"They [Colonie Center] were tax exempt for the first 10 years," he said. "In these economic times, I don't think the public will be receptive to tax breaks. I think we have to be very careful how we write those rules and guidelines so it's not open to so much interpretation."
Also at issue was whether the different neighborhoods in the town should be kept unique or become more uniform as one "Town of Colonie."
"We need to have some type of comment on that. We have some very distinct neighborhoods in this town," Hornick said. "Do we keep the neighborhoods as distinct as we do and try and celebrate it as an identity of the town or do we make it all as one Town of Colonie."
The discussion then led to whether each portion of the town should have the same rules and regulations. Rinaldi said that each community needs to be looked at "architecturally" and whether a business that is moving into there would fit the image.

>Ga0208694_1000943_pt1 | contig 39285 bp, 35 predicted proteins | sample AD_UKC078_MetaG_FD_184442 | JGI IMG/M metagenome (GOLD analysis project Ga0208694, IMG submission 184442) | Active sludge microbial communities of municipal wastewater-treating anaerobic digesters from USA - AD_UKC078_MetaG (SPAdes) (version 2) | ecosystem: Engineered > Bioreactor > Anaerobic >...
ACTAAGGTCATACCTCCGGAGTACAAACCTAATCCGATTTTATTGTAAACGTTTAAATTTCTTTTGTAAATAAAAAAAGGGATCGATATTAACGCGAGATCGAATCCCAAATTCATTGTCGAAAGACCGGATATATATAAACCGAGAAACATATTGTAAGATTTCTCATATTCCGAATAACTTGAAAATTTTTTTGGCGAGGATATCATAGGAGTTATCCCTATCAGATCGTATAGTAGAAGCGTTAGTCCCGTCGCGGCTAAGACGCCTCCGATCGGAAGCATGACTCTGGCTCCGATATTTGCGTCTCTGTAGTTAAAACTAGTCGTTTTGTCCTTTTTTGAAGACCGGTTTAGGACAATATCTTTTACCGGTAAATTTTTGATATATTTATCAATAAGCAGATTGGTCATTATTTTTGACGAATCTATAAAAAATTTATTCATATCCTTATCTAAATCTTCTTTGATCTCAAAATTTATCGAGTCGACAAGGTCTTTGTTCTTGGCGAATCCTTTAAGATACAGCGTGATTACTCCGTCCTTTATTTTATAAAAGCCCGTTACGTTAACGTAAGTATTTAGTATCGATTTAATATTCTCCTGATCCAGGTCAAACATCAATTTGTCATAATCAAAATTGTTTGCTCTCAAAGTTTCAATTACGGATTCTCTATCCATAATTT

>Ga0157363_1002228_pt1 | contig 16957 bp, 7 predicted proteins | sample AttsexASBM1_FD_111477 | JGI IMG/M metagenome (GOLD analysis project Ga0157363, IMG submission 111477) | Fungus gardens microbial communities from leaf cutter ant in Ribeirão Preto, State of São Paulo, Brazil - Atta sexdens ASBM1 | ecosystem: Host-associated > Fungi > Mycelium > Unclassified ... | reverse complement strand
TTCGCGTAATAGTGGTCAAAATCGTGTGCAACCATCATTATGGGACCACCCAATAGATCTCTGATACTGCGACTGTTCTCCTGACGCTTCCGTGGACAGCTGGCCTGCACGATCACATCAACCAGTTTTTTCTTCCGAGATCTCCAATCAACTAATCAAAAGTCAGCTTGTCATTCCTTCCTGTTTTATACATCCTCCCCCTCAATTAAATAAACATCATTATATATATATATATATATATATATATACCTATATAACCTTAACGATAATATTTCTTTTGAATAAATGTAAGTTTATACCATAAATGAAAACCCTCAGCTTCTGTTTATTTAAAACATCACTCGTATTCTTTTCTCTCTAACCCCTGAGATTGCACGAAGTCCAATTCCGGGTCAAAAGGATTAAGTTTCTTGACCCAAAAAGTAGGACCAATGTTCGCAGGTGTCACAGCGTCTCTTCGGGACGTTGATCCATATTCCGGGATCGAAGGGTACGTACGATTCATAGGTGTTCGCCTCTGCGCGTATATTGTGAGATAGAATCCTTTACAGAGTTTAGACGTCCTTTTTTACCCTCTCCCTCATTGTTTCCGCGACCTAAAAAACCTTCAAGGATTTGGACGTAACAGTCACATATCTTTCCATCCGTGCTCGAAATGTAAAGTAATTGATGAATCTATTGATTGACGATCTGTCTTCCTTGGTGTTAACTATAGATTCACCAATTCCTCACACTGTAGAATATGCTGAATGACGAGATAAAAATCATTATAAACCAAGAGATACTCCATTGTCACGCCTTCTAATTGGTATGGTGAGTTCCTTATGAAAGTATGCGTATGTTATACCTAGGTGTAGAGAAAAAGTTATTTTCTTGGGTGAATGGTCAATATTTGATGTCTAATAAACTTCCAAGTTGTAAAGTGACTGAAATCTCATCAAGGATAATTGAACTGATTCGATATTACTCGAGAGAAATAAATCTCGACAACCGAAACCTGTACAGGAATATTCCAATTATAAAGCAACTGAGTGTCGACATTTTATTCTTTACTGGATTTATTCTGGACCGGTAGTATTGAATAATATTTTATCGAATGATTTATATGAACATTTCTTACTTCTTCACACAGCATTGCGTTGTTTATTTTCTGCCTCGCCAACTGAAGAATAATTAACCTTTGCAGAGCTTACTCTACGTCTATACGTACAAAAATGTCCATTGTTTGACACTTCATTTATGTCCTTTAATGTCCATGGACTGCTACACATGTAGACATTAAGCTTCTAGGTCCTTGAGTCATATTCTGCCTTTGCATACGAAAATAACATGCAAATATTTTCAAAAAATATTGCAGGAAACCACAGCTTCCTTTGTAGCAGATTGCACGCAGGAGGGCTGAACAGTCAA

"A business needs to get into that community based on its look or feel," he said. "No one town includes just one similar looking neighborhood. The City of Albany is really the City of Colonie, let's be real."
He said the town would need to look at an area like West Albany and be able to promote the best parts of that area.
Fahey said it would be hard to take "the older parts of town and make them look newer."
"We need rules to apply to the whole town instead of some historical and cultural areas instead of saying some areas are not equal to others," said Kathy Ordway. "There needs to be architectural review to make sure crap isn't going into these parts of town and that what's going in there fits."
The next two meetings planned are for Nov. 10 and Nov. 17. Building Department Director Mike Rosch said there are tentatively two public meetings scheduled " one at Town Hall on Dec. 8 at 7 p.m., and one at The Crossings on Dec. 14 at 2 p.m.""